Young puppies have sharp teeth. Young puppies put their mouth on everything. This is a bad combination for puppy owners with skin. In fact, a puppy will often enjoy the reaction of people who have met the puppy’s sharp teeth. Often the recently bitten will cry out in pain and jump around. Wow! What fun for a puppy. Sometimes, in an effort to punish the young dog for nipping, hands reach for the puppy’s face or mouth. Hands near a puppy’s face, or even better moving hands, are terrific targets for repeating the bites. Other people, tired of being a pin cushion, will run to safety. Another win for your baby shark, who will gleefully nip the legs and feet of the retreating victim.
How is one to survive this tiny terror? A few tricks can make raising the puppy bearable. To start, be a bad dog toy. Good dog toys make noise and move. Try to minimize your quick and erratic movements around the puppy. Try not to reward the puppy’s biting with your noisy, rapid reaction to his shark behavior. Second, have several longs toys available. The long toy should reach from your hand to the floor. When you walk around, tempting the puppy with your moving feet, drag the long toy. When puppy shows interest in your legs and feet, stand still and wiggle the long toy.
If you have very young children, they will need your help. Your puppy runs much faster than your two year old toddler. Have the puppy on leash, so when your young human baby needs to escape, he can run away from your young canine baby. The puppy is punished for nipping to hard when the fun ends, and the toy (your child) runs away. Without the leash, puppy can continue to chase, catch, and bite your child.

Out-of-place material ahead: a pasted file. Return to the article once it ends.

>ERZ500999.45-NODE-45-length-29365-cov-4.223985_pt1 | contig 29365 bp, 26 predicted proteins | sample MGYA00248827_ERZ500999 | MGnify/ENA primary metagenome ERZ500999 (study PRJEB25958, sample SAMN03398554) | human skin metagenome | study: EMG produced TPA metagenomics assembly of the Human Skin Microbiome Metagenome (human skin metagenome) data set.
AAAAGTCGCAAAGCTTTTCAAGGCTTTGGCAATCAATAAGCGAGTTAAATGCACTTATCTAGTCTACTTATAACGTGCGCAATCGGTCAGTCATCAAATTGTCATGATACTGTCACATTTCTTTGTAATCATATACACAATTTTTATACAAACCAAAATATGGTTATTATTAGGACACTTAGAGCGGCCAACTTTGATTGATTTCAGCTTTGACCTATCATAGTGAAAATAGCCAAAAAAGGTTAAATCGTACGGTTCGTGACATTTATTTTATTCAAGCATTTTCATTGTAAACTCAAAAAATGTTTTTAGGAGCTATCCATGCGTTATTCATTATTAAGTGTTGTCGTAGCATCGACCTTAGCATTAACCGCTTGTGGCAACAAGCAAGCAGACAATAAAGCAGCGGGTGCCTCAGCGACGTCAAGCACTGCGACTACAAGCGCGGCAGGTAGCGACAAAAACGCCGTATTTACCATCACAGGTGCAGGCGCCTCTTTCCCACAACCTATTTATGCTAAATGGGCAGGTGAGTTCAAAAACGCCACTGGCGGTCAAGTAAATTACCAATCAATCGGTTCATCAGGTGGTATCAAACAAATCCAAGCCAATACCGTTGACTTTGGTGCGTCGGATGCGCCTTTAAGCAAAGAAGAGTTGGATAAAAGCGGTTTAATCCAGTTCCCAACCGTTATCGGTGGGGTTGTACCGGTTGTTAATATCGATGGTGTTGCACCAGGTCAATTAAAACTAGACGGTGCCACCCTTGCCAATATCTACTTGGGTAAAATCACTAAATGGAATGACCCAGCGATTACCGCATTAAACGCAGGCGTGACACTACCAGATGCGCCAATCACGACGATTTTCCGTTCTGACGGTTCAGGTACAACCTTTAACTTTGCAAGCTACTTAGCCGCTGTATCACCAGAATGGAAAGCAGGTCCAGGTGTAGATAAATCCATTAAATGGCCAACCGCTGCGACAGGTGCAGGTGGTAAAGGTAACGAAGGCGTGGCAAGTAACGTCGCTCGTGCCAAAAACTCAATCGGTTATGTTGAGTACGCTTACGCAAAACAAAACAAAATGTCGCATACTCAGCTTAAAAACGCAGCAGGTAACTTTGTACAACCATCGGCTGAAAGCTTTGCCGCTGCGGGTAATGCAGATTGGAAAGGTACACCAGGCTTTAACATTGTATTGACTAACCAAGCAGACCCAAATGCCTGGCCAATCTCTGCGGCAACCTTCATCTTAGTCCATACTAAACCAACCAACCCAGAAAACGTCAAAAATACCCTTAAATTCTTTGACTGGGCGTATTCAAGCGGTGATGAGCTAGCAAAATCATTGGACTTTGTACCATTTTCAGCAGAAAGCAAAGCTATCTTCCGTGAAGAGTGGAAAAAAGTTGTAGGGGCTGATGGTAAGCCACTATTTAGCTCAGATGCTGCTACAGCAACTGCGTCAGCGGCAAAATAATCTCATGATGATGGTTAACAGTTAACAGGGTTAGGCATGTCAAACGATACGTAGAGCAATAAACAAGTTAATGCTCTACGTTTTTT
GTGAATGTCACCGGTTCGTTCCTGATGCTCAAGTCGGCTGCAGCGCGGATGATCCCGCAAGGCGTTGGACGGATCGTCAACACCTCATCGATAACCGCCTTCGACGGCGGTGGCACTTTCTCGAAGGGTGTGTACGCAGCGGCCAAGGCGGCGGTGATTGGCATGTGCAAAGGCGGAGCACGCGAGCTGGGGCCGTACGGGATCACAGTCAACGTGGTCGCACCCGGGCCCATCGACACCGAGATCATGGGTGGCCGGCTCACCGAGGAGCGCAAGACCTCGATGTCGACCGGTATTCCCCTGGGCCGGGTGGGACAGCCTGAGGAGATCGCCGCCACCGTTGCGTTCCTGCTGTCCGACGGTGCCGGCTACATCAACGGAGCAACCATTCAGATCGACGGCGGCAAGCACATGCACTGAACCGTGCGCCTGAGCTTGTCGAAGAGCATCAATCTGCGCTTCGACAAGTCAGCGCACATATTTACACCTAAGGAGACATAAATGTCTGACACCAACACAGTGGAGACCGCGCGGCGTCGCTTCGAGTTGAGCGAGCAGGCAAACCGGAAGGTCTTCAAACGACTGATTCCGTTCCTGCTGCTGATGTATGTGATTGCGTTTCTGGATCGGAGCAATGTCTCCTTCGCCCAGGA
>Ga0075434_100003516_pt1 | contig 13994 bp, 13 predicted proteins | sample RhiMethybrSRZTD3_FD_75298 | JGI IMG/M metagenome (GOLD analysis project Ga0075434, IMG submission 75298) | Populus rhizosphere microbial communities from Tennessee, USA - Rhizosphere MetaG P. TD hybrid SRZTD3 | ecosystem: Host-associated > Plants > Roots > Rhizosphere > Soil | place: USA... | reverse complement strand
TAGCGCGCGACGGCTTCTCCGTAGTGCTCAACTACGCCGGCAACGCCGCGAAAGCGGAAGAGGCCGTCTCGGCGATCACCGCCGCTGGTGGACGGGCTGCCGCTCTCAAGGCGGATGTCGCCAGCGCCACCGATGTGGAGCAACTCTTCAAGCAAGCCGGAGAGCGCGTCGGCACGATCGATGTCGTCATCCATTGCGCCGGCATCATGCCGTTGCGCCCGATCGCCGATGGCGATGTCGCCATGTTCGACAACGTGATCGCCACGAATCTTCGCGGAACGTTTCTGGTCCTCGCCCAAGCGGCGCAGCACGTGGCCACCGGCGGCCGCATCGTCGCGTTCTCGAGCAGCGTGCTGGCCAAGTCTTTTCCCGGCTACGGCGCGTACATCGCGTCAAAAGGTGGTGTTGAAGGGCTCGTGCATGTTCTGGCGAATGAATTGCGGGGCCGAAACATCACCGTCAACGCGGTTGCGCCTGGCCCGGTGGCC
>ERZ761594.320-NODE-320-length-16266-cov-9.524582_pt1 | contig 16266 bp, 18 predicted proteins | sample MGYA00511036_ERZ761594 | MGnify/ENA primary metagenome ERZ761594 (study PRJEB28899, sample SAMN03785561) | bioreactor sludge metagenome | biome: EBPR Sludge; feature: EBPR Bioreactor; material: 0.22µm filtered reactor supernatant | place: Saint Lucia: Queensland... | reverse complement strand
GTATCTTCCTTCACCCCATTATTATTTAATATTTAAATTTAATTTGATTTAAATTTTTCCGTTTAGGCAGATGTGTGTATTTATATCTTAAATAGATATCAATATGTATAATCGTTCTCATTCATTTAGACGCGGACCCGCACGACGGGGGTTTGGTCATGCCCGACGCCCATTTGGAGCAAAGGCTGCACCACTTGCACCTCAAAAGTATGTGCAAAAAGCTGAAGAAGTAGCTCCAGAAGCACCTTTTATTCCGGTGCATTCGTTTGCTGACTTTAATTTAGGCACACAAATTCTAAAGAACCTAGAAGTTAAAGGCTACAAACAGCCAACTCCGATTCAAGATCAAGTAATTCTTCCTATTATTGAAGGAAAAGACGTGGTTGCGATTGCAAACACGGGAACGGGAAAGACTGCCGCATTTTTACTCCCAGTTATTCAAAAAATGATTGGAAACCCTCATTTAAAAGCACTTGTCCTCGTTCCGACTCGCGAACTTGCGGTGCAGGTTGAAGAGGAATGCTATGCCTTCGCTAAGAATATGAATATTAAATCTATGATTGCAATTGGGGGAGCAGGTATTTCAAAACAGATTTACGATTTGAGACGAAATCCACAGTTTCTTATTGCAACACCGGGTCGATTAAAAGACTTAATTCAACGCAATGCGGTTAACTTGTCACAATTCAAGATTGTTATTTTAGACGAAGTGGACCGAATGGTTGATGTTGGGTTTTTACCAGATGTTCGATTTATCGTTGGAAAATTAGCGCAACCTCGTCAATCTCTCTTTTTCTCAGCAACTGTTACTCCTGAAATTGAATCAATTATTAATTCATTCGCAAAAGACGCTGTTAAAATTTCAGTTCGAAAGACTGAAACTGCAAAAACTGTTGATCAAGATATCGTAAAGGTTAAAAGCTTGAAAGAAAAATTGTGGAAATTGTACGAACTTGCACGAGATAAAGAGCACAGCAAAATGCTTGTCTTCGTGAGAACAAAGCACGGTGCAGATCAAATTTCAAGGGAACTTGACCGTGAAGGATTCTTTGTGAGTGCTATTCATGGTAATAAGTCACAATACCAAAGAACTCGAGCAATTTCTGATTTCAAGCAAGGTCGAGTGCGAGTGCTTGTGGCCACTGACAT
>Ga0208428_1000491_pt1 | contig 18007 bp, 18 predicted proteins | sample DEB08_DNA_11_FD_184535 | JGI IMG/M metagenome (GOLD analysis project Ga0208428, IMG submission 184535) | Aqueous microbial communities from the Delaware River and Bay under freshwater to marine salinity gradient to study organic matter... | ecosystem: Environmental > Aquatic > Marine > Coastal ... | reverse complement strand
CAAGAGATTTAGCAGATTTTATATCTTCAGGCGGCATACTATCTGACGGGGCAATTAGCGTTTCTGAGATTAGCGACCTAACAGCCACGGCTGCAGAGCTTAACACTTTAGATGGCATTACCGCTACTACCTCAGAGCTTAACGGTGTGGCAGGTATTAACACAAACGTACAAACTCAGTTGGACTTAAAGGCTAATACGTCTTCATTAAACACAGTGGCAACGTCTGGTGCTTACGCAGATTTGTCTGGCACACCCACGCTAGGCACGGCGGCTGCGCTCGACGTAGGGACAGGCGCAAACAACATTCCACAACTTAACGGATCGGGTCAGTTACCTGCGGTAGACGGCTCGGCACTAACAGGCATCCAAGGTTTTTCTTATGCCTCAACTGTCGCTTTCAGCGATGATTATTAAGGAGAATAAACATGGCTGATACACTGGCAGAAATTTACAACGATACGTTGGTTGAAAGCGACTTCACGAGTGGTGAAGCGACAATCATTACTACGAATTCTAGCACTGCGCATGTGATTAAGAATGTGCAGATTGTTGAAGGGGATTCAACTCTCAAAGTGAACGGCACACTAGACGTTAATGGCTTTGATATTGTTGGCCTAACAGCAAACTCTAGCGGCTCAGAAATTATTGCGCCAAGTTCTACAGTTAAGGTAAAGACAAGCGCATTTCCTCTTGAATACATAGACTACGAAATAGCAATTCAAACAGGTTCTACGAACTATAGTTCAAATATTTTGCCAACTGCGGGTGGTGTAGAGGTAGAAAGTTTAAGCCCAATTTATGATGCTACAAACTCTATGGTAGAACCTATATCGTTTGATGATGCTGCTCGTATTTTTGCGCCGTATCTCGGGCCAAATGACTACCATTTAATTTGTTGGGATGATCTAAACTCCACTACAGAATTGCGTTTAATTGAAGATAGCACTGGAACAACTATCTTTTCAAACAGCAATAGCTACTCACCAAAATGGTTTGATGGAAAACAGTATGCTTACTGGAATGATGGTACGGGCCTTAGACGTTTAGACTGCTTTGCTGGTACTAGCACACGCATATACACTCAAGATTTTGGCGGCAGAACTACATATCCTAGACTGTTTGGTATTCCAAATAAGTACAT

Many puppies will grow out of mouthing everything they see. Most puppies (and their human victims!) need a little help growing out of the mouthing stage. Some never grow out of it, and if not trained properly, will continue to nip into adulthood.
Sometimes puppies, like many young children, become most excited and out of control when they are tired. The world is so new and exciting, they don’t want to miss anything. Many dog trainers call this the “zoomies”. The tired puppy runs and plays hard. If you notice this behavior in your puppy, put him in his crate. He might fall asleep.
Carefully teach your puppy to keep his teeth to himself. Gather the dog, and some really yummy dog treats. I like to use chicken or turkey (boneless and skinless, of course). Chicken and turkey are low in calories and fat, and dogs really like it. Reach your hand toward your puppy. Don’t touch, not yet. If puppy bites your hand, slowly withdraw your hand. If puppy does not bite, give him a small treat, and then withdraw your hand. If puppy bit, and did not receive a treat, try again, but stop moving your hand when it is farther away from puppy. When you find a distance that will allow puppy to keep his teeth to himself, give him a treat. Repeat, repeat, repeat. After puppy has been successful, reach a fraction of an inch closer. Reward your puppy each time he is successful. Practice every day, until your puppy keeps his teeth away from your skin. Puppies who have the opportunity to play with other friendly puppies and dogs often learn this lesson more quickly.
If you have difficulties with this lesson, a Certified Professional Dog Trainer can assist you. http://www.ccpdt.org/
Certified Professional Dog Trainer – Knowledge Assessed
DogS Gone Good
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